Defiant footballers return to Upminster Park after ban
Defiant youth footballers and their coaches are refusing to be turfed off grass in Upminster Park, following a clampdown on games by Havering Council.
Most teams returned last Saturday morning saying they will not be moved.
Barns Sports U-15s manager Mark Jude said: “I’ve used this site for eight years - this is a protest against kids being shamefully banned from using their local park for sports.”
Charlton Athletic FC chief executive Steve Kavanagh, who lives locally and pays �300 a season for the Upminster Raiders U-10s to use a pitch in the park, has backed teams.
“This is wrong; what is a park for if not for youngsters to play in?
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“I think the council is being massively short-sighted. There are around 20 coaches who give up their time for free to keep the kids off the streets.
“Does the council want to pay for more youth centres to keep these kids occupied?”
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Parks officers have now threatened managers with fines if they continue to play, and said future pitch plans could be put in jeopardy by disobedience.
The council swooped on players from the Echo, Barns, and Chelmsford youth leagues on Saturday February 19 following complaints Friends of Upminster Park.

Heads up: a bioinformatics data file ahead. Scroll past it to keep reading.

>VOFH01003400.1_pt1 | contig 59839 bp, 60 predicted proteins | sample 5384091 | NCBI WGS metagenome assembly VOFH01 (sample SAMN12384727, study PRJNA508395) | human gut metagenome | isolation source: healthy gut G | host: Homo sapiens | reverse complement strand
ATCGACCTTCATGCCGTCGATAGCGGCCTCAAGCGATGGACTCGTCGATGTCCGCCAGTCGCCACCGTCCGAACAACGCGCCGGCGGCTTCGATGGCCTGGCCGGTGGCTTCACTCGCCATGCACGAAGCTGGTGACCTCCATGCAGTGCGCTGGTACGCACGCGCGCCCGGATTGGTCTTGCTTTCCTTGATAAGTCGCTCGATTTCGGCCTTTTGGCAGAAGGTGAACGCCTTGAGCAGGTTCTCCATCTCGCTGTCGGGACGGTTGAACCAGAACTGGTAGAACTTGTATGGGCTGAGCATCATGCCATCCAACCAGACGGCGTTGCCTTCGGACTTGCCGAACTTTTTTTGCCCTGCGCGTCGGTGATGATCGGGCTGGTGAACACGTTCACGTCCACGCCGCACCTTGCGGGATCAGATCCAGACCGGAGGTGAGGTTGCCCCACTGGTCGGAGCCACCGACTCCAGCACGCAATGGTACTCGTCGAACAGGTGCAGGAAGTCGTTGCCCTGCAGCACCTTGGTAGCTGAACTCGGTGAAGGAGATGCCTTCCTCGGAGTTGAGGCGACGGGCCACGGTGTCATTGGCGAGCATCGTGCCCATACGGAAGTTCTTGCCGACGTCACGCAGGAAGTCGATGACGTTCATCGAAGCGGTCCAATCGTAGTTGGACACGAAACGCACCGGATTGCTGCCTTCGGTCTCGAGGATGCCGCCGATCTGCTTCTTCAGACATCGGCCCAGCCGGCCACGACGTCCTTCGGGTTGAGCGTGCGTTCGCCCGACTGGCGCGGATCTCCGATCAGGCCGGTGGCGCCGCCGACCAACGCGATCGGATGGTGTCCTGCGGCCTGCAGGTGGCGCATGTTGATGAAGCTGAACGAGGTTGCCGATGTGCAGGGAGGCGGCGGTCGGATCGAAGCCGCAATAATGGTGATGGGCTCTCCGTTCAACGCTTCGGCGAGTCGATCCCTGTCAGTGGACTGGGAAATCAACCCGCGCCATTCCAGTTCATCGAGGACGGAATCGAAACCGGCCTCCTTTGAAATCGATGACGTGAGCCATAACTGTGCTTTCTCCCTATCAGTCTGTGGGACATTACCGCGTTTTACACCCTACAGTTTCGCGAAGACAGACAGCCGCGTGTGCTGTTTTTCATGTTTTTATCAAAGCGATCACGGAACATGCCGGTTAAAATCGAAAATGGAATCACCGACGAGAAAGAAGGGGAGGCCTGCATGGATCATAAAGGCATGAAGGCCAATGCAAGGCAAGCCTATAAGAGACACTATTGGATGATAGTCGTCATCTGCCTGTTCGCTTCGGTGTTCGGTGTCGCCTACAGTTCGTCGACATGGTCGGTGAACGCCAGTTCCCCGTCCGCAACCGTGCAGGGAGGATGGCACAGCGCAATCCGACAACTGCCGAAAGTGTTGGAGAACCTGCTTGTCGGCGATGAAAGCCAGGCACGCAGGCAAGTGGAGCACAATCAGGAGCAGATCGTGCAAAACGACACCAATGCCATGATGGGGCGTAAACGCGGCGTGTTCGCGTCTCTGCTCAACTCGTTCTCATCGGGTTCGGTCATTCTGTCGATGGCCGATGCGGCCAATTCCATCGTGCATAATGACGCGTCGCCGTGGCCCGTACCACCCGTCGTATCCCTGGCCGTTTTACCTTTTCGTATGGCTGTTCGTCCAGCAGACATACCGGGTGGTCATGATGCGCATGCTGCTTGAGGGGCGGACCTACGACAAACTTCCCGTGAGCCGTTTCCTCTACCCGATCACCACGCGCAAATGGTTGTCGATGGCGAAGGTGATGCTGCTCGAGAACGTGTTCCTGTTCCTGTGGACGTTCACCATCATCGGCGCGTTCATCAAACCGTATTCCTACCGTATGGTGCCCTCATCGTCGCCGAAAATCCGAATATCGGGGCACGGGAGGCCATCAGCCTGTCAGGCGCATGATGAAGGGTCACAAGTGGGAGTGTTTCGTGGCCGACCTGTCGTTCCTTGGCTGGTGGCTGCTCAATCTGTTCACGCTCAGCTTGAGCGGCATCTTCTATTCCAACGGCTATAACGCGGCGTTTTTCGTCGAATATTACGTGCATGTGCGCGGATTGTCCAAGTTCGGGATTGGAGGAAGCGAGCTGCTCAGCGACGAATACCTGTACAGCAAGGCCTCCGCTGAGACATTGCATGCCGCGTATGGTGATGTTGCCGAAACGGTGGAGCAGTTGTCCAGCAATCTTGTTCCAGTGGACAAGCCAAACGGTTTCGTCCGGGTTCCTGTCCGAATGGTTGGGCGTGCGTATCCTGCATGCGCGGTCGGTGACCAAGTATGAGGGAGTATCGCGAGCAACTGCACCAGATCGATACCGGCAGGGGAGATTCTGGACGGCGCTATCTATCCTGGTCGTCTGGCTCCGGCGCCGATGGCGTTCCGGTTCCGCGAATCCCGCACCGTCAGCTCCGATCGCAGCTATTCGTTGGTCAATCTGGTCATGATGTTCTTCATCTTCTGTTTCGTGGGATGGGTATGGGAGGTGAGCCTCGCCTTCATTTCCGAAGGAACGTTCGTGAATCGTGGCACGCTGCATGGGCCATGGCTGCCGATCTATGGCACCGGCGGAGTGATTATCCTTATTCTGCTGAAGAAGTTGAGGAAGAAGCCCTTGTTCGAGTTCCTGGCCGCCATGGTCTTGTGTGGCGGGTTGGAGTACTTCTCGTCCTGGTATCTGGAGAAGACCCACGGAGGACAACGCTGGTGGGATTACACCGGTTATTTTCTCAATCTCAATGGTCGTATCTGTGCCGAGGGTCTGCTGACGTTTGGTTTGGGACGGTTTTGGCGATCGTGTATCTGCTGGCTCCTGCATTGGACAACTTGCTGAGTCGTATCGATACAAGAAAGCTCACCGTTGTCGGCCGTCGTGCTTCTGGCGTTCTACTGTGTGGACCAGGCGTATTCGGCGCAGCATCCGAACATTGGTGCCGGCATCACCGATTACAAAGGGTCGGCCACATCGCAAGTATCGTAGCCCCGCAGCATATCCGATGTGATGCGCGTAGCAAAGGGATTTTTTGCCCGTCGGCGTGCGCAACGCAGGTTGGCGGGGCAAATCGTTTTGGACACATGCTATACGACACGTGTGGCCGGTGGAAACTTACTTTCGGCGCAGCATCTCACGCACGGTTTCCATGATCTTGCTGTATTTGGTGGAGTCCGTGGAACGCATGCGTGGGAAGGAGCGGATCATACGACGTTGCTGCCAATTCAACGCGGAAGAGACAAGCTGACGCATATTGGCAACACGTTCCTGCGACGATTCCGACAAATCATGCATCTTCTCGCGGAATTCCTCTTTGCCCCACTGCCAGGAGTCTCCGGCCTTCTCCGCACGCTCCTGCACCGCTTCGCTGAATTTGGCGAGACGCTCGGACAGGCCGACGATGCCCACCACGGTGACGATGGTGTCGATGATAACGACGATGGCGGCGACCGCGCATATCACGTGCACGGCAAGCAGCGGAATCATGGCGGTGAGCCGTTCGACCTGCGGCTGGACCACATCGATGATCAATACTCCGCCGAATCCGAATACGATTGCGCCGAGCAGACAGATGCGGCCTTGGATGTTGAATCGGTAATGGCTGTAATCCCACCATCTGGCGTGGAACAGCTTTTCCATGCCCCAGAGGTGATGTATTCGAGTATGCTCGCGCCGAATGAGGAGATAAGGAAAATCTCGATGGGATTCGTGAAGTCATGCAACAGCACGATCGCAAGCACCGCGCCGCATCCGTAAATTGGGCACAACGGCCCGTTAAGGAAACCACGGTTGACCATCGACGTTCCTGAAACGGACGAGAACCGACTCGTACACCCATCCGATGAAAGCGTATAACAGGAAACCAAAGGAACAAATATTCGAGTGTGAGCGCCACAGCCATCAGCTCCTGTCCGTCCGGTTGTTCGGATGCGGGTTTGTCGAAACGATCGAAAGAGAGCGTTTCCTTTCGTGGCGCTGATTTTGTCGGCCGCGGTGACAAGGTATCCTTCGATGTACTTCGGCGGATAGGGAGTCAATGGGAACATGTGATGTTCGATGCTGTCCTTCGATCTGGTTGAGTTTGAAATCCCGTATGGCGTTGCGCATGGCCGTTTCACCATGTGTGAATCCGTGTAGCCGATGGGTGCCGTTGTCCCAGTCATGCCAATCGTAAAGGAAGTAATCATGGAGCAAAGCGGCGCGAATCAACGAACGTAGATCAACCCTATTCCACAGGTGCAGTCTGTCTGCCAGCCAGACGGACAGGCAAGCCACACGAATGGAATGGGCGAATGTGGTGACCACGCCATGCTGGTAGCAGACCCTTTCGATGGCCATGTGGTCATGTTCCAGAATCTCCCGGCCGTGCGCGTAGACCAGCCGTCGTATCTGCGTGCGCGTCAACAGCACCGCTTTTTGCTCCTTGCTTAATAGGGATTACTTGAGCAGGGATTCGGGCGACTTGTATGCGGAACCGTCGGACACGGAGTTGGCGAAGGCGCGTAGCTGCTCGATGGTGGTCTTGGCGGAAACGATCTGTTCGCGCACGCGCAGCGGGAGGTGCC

A spokesman for the group said: “Footballers wear studded boots and after ten minutes the ground was churning to mud. Upminster Park should be treated with respect for the good of all users.”
The council has offered to relocate players to Elliott Playing Field, off Wingletye Lane, Hornchurch, until the end of the season and permanent arrangements are made.
But managers say its unusable and accused council of making long-term plans to force them onto fee-paying pitches to make money.
Cllr Michael White, the Leader of Havering Council, said: “We want to see people playing sport in Upminster park, but we also have to make sure the park is a pleasant place for all sorts of activities.
“There are some organised teams running very large training sessions on parts of the park that are not laid out as pitches. These sessions are damaging the turf and spoiling the park for others.
“We’re asking the teams involved to be reasonable. We’ve suggested another area to hold training sessions for the time being, so we can balance their needs with the needs of other park users.”